after dinner which we had early. I then finished up the front field and started in the field
behind the Barn on Willies corn patch, but did not get much done, being a little showery
it was not very pleasant working on the land this afternoon. Willie plowed this afternoon
he is nearly done with the field behind the orchard.
13 14 Tuesday
A very fine day. the frost made the ground a little hard in the morning and it was a little
late before I hitched up in consequence. Willie took a grist to the mill this forenoon and
finished up his field plowing after returning home. I am plowing at the last piece to day
and expect I can have it so that it will be done early tomorrow. I skinned a sheep for
Willie this morning that died. Willie brought home the terrible news of Mrs Sutton having
been drowned in the cistern yesterday while they were all away to Robertson's Sale.
poor Mark heard her scream about 2 oclock P.M. but of course was not able to get out
of bed to help her. she had been working at the cistern getting water likely, there is no
pump for it and the water has to be lifted out.
14 15 Wednesday
A very rough day, heavy snow showers and frosty & cold. I made out to finish up my
plowing and the folks thought I was foolish to work out in such a storm. I got done to the
turnip and potatoe land however and I feel better pleased to have it done. Willie is away
down by Georgetown to see about the sale of some of his horses he took the new horse
with him. Johny is now alone, his Boy is away to day. we have just heard to day that
Mrs Sutton had been washing on Monday and had the trap door open taking out water,
one pail was on the floor above and another one was in the cistern with her, it is a
terribly sad ending to a long laborious and useful life, and what is now to become of her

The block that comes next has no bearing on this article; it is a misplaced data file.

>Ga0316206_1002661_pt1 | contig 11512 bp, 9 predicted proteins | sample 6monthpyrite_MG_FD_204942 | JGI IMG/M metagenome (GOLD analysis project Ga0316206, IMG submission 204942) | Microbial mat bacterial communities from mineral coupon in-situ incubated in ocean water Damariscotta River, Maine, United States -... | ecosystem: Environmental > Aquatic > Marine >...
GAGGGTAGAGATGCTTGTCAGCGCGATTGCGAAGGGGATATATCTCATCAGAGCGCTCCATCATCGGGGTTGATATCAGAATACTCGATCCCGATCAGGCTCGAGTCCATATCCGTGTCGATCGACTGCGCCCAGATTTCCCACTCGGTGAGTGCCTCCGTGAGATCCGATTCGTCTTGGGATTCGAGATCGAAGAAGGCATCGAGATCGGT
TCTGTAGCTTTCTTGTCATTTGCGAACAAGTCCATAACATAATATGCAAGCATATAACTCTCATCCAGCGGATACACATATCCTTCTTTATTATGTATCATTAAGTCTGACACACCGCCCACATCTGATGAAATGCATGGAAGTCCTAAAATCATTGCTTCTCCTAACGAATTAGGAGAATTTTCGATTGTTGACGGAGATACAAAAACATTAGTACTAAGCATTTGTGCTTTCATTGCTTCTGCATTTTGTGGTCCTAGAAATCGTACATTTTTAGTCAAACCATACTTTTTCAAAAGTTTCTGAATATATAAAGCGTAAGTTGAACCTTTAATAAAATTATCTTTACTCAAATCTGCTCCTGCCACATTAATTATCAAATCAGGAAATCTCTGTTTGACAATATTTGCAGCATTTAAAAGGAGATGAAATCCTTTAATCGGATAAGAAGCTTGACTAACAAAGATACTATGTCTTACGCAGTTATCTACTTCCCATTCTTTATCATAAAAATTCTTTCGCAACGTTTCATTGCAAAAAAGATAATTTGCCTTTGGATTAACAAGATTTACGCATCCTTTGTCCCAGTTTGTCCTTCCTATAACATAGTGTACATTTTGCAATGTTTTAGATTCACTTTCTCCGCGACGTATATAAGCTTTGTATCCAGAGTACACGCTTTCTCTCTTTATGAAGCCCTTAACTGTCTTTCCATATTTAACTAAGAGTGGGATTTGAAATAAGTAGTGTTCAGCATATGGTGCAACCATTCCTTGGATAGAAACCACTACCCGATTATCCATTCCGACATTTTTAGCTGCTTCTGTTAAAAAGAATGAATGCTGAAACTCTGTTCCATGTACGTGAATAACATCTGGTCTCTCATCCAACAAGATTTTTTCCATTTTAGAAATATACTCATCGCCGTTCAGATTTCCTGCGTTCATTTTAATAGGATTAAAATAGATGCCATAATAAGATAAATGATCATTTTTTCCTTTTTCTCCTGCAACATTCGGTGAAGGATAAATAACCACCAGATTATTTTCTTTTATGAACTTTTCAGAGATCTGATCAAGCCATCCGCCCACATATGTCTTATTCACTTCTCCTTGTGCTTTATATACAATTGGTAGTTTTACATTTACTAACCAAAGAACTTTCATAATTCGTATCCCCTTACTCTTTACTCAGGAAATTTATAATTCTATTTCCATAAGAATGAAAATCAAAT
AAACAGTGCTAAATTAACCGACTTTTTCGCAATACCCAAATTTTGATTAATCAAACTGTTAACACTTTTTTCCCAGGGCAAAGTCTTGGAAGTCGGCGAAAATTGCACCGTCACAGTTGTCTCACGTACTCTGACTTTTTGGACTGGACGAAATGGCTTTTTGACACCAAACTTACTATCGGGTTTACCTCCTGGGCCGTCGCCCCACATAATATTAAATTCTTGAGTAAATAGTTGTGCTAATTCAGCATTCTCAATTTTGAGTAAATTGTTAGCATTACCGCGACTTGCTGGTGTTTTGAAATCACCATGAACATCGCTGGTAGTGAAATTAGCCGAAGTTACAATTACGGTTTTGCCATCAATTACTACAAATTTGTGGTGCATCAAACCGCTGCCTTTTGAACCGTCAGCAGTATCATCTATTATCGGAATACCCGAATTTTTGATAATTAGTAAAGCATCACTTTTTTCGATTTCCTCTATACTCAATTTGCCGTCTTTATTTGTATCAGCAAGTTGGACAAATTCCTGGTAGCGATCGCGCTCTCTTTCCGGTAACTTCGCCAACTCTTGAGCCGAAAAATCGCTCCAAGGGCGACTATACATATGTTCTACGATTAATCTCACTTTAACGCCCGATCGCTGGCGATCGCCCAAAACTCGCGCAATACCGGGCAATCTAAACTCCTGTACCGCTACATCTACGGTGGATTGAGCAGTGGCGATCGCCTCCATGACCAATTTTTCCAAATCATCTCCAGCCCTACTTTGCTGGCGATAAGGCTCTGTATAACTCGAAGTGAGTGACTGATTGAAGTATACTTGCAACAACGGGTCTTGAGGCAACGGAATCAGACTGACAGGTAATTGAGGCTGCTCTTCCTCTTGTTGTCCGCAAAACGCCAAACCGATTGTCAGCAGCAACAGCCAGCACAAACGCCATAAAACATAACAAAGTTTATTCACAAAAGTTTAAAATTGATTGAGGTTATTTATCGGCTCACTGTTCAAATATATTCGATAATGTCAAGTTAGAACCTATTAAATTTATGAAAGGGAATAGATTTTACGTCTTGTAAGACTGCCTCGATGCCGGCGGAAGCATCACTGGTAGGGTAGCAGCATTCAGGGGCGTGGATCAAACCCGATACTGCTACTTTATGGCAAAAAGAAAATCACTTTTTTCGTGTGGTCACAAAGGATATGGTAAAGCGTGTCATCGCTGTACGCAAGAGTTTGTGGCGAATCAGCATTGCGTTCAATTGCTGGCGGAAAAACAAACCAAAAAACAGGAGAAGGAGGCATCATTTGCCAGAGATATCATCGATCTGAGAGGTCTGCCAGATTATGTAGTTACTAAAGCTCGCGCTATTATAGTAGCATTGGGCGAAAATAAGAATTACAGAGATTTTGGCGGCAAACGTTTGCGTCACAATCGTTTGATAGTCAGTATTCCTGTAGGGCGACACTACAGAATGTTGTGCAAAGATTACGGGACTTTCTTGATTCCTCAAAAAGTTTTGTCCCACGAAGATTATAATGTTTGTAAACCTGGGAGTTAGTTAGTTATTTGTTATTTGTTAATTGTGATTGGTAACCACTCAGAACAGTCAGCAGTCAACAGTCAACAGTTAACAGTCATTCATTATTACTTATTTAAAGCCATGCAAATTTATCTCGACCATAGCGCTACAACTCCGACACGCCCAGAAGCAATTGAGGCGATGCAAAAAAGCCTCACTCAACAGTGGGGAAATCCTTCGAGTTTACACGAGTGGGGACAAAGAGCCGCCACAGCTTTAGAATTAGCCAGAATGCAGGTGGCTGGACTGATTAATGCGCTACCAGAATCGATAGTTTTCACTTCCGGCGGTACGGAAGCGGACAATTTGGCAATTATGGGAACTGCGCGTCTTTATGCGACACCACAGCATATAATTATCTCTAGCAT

poor afflicted husband, really it is awful to contemplate.
NOVEMBER 1888. 1893
15 16 Thursday
Cold and something more of a wintry appearance and feel than has usually prevailed. I
was fixing up around home this forenoon making our stock comfortable and hurrying to
get ready for the funeral of Mrs Sutton which was set for one oclock. Margaret & I
attended and though it was after the hour set before we reached there still we were
there in plenty of time as they did not lift till about 3 oclock. there was a large funeral but
we did not go along but returned by way of Everton to get the mail, we called on Mary
and had our tea. Willie expected to attend the funeral on his way home from
Stewartown but did not make it out.
16 17 Friday
There was quite a covering of snow on the ground this morning but the day having been
a little warm the snow left with great speed, and towards evening it was about all gone.
Johny went to Guelph to day with a load of cedar wood to the Carriage builders Reid &
Matthews. he brought home with him one Bll of Water Lime and a Barrell Portland
Cement, also some lumber (dressed) for a door for his pig house. he was very late
before he arrived home and Lizzie was quite uneasy about him. I was over at night and
waited till he came home between 9 &10.
17 18 Saturday